The business model of “we make it, you buy it and we deliver when we can” collapsed long ago. Now customers not only evaluate product design, quality and price; they are emphasizing two additional performance dimensions:
Responsiveness: How good are you at meeting customer requests?
Dependability: How good are you at meeting your commitments?
Today, some industries are more affected than others by the increased emphasis on responsiveness and dependability, and there is no doubt that this increased emphasis has already crossed many and will inevitably cross all industries.
For top management, the business model is becoming more complex and challenging, especially with the never-ending issues of how to increase profits and market share. Ultimately, this complex challenge comes down to an inescapable key question:
What is the right competitive strategy for us to follow?
One area of particular significance in formulating such a strategy is a company’s ability to implement an effective competitive strategy. The seemingly endless myriad of operating problems such as poor on-time delivery, too much tied up in working capital, slow response and high costs, among other problems, are often identified as the culprits that scuttle the best of strategic intents. Yet, these are only symptomatic of more serious underlying problems in information and material flow, which are often the result of poorly designed processes, even after the implementation of the most modern and comprehensive of ERP systems. In practice, the processes which govern the flow of information and material are typically not issues that are focused on by the corner office, even though they should be very high priorities up, down and across the organization.
Changing the rules
Executives are often less hesitant on large IT project investments despite the general lack of in-depth understanding. A common complaint of IT projects is that the expected return on investment was never achieved. To a large extent, the promised and hoped for results were not obtained because the focus was on the wrong issues. Basically, the problem resides in how many executives think a manufacturing company should be run. As a result of this thinking, the management endorsed rules and operating logic that people follow on a day-to-day basis can defeat the effective implementation of a competitive strategy. This is especially true when inaccurate and poorly flowing information and interrupted material flow, from any source, is allowed to continually exist.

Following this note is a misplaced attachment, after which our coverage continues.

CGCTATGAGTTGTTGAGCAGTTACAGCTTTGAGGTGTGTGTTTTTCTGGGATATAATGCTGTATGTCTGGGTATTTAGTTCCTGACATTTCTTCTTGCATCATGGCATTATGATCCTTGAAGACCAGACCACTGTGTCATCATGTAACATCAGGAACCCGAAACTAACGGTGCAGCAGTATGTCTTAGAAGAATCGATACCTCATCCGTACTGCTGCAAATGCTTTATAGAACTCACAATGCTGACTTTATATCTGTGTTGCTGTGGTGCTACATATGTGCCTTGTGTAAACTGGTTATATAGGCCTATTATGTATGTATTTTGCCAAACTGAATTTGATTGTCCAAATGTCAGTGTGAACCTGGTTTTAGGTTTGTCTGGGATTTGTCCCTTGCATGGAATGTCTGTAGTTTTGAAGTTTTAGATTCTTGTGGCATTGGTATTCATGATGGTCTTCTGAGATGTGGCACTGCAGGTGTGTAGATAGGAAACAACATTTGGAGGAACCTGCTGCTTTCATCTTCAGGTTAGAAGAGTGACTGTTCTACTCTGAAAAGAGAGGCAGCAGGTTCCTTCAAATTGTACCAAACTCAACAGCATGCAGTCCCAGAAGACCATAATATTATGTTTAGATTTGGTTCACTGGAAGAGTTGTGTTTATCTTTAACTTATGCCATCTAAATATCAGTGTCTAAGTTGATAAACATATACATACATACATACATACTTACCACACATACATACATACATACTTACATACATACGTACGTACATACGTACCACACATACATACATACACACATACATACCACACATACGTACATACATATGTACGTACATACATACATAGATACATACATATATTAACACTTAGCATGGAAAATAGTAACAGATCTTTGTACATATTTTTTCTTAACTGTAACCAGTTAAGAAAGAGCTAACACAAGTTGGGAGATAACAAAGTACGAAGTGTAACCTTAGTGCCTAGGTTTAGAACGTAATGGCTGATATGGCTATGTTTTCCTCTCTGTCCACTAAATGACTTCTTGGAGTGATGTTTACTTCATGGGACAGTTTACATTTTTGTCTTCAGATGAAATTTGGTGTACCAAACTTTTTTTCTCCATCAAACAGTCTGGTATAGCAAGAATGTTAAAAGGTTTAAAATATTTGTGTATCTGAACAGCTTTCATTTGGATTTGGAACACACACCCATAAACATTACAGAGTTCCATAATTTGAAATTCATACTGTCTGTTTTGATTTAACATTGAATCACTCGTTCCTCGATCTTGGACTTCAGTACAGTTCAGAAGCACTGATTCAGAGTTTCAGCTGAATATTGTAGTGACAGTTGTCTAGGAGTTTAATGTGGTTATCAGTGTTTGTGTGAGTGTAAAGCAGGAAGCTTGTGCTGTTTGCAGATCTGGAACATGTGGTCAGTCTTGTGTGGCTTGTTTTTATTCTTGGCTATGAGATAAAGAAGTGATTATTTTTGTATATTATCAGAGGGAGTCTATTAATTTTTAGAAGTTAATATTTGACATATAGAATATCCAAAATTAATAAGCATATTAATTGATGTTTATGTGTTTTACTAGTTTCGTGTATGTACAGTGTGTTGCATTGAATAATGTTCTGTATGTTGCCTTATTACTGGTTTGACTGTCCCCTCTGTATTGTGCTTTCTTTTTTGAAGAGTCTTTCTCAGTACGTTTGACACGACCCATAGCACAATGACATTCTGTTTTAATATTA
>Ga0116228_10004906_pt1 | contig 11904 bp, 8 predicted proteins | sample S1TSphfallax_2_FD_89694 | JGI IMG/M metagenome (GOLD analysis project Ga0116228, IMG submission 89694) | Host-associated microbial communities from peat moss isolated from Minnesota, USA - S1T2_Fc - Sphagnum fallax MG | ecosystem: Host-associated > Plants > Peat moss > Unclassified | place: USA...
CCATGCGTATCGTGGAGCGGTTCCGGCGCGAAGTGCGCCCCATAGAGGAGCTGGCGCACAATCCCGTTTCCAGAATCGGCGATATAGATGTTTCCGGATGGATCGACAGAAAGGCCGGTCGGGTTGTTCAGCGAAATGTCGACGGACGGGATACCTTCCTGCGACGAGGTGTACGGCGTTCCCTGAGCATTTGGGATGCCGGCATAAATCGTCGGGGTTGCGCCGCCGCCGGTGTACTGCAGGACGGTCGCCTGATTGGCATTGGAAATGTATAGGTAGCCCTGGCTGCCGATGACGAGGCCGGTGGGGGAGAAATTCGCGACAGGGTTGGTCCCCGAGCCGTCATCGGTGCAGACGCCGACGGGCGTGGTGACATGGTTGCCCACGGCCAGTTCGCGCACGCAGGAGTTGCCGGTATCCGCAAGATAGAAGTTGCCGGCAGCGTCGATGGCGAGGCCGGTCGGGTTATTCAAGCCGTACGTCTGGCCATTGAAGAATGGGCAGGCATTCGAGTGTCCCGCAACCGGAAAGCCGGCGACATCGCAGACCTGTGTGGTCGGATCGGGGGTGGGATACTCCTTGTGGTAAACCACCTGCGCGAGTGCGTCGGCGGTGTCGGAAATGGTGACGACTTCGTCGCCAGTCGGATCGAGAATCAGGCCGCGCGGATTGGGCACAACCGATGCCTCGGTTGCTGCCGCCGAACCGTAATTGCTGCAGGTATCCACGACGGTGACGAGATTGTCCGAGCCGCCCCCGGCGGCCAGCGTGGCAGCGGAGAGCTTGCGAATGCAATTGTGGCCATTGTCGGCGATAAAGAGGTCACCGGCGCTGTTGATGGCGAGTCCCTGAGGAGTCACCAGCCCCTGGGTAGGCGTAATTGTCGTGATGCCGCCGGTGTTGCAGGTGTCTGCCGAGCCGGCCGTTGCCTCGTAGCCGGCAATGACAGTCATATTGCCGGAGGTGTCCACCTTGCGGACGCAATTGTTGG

Many executives from discrete manufacturing environments often react to the possibility of adopting lean manufacturing in their companies with an “It won’t work here” type of response. For them, lean manufacturing clearly defies the logic of their discrete operational environment. What executives need to do is to challenge the traditional mode. Understanding and accepting that the old agreed-upon operating logic with its agreed-upon but poor rules is, in fact, outmoded. The difficulty in changing mind-sets, at all levels of the organization, is a task that should not be underestimated; but the bias must be changed or you will not succeed at achieving the levels of performance of truly lean manufacturers.
The long accepted traditional rules allow the flow of information and material to be interrupted numerous times in its path. That takes up time – cycle time – and significantly increases operating expense. Even with computers that can process data at the speed of light, most of a company’s information and material flow processes are loaded with the worst kind of time – waiting time. It’s not at all unusual to find information and material waiting in queues more than 90 percent of the time. When you pause and think that central to effective competitive strategy are responsiveness and dependability, then cycle time reduction in the flow of information and material becomes of paramount importance.
Is it worth it?
Developing the most responsive and dependable operation can be the difference between winning and losing. This by itself should be enough to at least initiate a thorough investigation of a lean strategy. A number of companies, large and small, representing many different industries have very successfully adopted lean manufacturing as a business strategy with astounding results. Your business case may point to improvement potential that may seem so dazzling, they are beyond incredible. For example,
Costs down 20 to 50 percent
On-time performance of more than 99 percent